Coordination and Subordination
Coordination and Subordination are ways of combining words, phrases, and clauses into more complex forms. The discussion below examines coordination and subordination of clauses.
COORDINATION — uses coordinating conjunctions, conjunctive adverbs (with appropriate punctuation), or punctuation to combine short independent clauses into a single sentence. Coordination implies the balance of elements that are of equal semantic value in the sentence.
The football game has been postponed. We'll have to do something else. (2 simple sentences with no coordination or subordination, but note how coordination occurs below).
SUBORDINATION — uses subordinating conjunctions or relative pronouns to transform independent clauses (main clauses or ideas) into dependent clauses (subordinate clauses or ideas). Subordinate clauses are subordinate to (and thus hold less semantic value than) the independent clause(s) to which they are linked.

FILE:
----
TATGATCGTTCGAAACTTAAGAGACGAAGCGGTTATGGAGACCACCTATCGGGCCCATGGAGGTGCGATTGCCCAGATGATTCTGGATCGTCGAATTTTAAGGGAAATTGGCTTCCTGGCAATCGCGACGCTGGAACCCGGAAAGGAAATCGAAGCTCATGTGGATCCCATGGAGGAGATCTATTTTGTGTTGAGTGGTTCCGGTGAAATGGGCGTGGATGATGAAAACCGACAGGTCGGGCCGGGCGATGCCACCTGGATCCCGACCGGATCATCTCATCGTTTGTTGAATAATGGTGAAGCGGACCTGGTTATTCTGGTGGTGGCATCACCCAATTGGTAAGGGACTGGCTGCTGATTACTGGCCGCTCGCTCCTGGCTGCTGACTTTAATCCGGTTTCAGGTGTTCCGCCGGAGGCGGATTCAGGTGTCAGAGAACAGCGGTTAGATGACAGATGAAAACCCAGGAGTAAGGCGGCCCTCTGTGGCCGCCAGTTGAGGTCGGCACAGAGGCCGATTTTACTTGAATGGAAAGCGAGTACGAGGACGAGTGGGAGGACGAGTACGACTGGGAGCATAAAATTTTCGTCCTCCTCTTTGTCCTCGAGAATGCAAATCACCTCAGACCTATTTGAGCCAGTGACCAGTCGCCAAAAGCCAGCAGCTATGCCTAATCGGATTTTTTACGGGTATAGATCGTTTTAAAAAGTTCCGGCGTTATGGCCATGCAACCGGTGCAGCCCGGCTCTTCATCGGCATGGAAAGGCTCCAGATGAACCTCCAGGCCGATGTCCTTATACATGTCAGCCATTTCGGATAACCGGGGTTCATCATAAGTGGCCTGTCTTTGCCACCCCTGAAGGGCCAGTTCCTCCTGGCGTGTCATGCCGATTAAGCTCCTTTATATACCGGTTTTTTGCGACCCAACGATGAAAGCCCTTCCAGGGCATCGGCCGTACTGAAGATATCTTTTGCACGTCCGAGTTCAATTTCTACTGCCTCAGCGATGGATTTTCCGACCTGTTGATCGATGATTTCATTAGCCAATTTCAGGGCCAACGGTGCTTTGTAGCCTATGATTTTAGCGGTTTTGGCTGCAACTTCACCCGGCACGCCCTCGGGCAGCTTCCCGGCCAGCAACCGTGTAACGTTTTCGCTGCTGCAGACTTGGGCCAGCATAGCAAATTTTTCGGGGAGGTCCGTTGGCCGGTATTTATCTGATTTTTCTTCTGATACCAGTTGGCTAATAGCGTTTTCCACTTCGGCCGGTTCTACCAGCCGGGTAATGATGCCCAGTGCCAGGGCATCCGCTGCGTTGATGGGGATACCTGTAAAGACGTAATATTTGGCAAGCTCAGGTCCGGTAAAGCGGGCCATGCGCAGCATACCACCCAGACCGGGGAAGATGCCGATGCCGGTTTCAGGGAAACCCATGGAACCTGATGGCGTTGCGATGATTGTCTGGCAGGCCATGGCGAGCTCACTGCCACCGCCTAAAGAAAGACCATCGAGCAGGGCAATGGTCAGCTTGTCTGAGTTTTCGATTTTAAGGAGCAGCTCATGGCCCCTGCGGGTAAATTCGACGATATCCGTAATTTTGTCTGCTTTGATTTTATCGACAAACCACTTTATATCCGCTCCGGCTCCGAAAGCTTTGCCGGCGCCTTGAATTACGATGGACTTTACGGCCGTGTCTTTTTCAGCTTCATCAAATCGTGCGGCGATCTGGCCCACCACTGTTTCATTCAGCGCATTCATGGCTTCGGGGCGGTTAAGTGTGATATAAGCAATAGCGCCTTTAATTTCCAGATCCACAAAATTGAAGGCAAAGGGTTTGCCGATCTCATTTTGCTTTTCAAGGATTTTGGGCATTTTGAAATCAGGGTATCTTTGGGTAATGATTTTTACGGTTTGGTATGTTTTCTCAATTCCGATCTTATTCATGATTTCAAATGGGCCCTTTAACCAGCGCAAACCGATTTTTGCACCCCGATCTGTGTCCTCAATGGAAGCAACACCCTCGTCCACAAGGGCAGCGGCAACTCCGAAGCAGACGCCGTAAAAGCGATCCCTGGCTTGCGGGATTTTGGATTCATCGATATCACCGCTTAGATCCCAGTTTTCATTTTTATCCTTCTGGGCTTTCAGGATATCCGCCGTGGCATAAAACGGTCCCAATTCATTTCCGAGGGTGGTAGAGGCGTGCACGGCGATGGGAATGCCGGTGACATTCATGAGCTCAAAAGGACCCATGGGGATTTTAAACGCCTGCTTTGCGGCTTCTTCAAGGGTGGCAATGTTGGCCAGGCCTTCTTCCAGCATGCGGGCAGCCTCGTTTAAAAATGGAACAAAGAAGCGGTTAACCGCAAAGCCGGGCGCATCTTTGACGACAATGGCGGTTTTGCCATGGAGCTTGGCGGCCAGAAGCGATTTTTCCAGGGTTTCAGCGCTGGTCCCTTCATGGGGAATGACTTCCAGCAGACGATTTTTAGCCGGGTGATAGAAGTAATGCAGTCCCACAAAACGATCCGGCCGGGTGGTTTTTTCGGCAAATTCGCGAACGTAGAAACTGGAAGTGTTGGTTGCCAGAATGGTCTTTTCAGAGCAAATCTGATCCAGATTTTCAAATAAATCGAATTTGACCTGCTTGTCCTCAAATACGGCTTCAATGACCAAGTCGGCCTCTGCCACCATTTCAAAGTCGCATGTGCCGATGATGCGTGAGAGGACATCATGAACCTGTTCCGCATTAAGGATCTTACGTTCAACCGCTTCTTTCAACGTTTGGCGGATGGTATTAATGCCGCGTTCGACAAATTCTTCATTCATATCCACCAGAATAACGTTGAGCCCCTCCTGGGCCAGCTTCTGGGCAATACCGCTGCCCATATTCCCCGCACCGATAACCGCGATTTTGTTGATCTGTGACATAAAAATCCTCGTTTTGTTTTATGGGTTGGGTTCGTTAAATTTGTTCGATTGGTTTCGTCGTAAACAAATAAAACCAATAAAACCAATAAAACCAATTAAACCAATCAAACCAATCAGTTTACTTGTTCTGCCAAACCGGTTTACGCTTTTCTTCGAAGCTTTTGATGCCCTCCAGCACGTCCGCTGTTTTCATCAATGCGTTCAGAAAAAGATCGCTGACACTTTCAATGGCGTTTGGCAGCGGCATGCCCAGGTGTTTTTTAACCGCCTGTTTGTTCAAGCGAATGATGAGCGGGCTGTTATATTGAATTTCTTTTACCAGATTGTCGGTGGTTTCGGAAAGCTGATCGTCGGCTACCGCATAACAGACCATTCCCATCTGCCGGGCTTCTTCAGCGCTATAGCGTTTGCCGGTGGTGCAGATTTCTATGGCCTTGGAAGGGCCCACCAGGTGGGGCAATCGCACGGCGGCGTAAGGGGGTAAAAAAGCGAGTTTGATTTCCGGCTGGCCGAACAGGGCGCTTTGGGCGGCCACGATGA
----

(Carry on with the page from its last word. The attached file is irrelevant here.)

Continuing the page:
The football game has been postponed. We'll have to do something else. (2 simple sentences with no coordination or subordination but note how subordination occurs below)
The lab results confirm our diagnosis. They have been sent to the attending physician. (2 simple sentences with no coordination or subordination but note how subordination occurs below)
A note about one type of subject of a verb, a false subject of sorts.
Expletives — are words that serve a placeholder function in a sentence and often fill in for the real subject of a clause. Expletives often begin sentences and miscue the reader as to what the real subject is. Common expletives are "there," "it," and "here." When you see the words "there," "it," or "here" followed by a "to be" linking verb (e.g., was, were, is, are), you should check whether the sentence is starting with an expletive. See if you can reorder the sentence so that the real subject precedes the verb. Reordering the parts may help you identify the grammatical subject.
"There is a car across the street" should really read as:
A car is across the street.
"It is hard to write well" should really read as:
To write well is hard.
"Here is the report about the oil spill" should really read as:
The report about the oil spill is here
When we start discussing style in more detail, we will first discuss expletives as miscues and ways that writers waste words and delay meaning. By the end of the course, we will discover that effective writers can use them sparingly to delay information and intentionally shift the sentence.